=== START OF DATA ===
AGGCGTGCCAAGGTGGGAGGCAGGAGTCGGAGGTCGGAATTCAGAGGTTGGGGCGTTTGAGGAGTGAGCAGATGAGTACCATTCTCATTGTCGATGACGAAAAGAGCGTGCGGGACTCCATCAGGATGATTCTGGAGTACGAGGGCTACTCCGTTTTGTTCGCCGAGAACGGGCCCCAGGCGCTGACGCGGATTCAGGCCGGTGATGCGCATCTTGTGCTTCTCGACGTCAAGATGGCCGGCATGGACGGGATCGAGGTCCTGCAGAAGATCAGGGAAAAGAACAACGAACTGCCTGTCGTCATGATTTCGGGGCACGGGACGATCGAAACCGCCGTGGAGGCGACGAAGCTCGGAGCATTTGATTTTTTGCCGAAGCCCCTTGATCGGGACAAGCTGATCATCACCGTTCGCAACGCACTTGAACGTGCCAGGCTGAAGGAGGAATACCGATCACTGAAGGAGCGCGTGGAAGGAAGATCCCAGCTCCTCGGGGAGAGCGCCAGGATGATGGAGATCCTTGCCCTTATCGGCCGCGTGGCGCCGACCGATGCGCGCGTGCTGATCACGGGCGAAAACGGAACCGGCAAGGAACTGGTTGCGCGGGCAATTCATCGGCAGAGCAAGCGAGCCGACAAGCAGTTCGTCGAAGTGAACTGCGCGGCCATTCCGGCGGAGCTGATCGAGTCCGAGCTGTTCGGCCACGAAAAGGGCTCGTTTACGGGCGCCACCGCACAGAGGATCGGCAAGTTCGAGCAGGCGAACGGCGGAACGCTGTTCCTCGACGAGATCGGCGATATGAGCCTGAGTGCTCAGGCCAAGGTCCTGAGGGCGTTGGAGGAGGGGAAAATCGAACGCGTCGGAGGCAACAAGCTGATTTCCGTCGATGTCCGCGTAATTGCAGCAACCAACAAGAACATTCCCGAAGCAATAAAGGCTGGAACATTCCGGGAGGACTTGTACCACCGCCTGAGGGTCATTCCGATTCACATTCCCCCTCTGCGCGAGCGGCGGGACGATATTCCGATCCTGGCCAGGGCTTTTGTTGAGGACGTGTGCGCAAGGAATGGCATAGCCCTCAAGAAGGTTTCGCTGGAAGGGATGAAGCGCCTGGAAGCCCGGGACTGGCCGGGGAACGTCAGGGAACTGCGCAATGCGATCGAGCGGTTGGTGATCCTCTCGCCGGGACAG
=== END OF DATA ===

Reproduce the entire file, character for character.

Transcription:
AGGCGTGCCAAGGTGGGAGGCAGGAGTCGGAGGTCGGAATTCAGAGGTTGGGGCGTTTGAGGAGTGAGCAGATGAGTACCATTCTCATTGTCGATGACGAAAAGAGCGTGCGGGACTCCATCAGGATGATTCTGGAGTACGAGGGCTACTCCGTTTTGTTCGCCGAGAACGGGCCCCAGGCGCTGACGCGGATTCAGGCCGGTGATGCGCATCTTGTGCTTCTCGACGTCAAGATGGCCGGCATGGACGGGATCGAGGTCCTGCAGAAGATCAGGGAAAAGAACAACGAACTGCCTGTCGTCATGATTTCGGGGCACGGGACGATCGAAACCGCCGTGGAGGCGACGAAGCTCGGAGCATTTGATTTTTTGCCGAAGCCCCTTGATCGGGACAAGCTGATCATCACCGTTCGCAACGCACTTGAACGTGCCAGGCTGAAGGAGGAATACCGATCACTGAAGGAGCGCGTGGAAGGAAGATCCCAGCTCCTCGGGGAGAGCGCCAGGATGATGGAGATCCTTGCCCTTATCGGCCGCGTGGCGCCGACCGATGCGCGCGTGCTGATCACGGGCGAAAACGGAACCGGCAAGGAACTGGTTGCGCGGGCAATTCATCGGCAGAGCAAGCGAGCCGACAAGCAGTTCGTCGAAGTGAACTGCGCGGCCATTCCGGCGGAGCTGATCGAGTCCGAGCTGTTCGGCCACGAAAAGGGCTCGTTTACGGGCGCCACCGCACAGAGGATCGGCAAGTTCGAGCAGGCGAACGGCGGAACGCTGTTCCTCGACGAGATCGGCGATATGAGCCTGAGTGCTCAGGCCAAGGTCCTGAGGGCGTTGGAGGAGGGGAAAATCGAACGCGTCGGAGGCAACAAGCTGATTTCCGTCGATGTCCGCGTAATTGCAGCAACCAACAAGAACATTCCCGAAGCAATAAAGGCTGGAACATTCCGGGAGGACTTGTACCACCGCCTGAGGGTCATTCCGATTCACATTCCCCCTCTGCGCGAGCGGCGGGACGATATTCCGATCCTGGCCAGGGCTTTTGTTGAGGACGTGTGCGCAAGGAATGGCATAGCCCTCAAGAAGGTTTCGCTGGAAGGGATGAAGCGCCTGGAAGCCCGGGACTGGCCGGGGAACGTCAGGGAACTGCGCAATGCGATCGAGCGGTTGGTGATCCTCTCGCCGGGACAG